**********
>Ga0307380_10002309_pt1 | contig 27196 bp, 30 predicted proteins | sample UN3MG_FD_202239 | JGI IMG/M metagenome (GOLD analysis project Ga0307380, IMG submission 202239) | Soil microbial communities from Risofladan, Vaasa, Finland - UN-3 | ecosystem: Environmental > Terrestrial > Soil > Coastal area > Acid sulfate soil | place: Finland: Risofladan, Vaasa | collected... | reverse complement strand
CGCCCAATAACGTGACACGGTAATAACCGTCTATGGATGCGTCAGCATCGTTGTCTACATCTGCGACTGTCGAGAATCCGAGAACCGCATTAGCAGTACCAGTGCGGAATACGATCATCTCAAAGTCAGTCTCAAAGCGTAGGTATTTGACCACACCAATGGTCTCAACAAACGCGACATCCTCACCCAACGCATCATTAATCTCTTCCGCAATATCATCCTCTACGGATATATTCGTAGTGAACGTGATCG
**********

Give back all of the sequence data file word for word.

>Ga0307380_10002309_pt1 | contig 27196 bp, 30 predicted proteins | sample UN3MG_FD_202239 | JGI IMG/M metagenome (GOLD analysis project Ga0307380, IMG submission 202239) | Soil microbial communities from Risofladan, Vaasa, Finland - UN-3 | ecosystem: Environmental > Terrestrial > Soil > Coastal area > Acid sulfate soil | place: Finland: Risofladan, Vaasa | collected... | reverse complement strand
CGCCCAATAACGTGACACGGTAATAACCGTCTATGGATGCGTCAGCATCGTTGTCTACATCTGCGACTGTCGAGAATCCGAGAACCGCATTAGCAGTACCAGTGCGGAATACGATCATCTCAAAGTCAGTCTCAAAGCGTAGGTATTTGACCACACCAATGGTCTCAACAAACGCGACATCCTCACCCAACGCATCATTAATCTCTTCCGCAATATCATCCTCTACGGATATATTCGTAGTGAACGTGATCG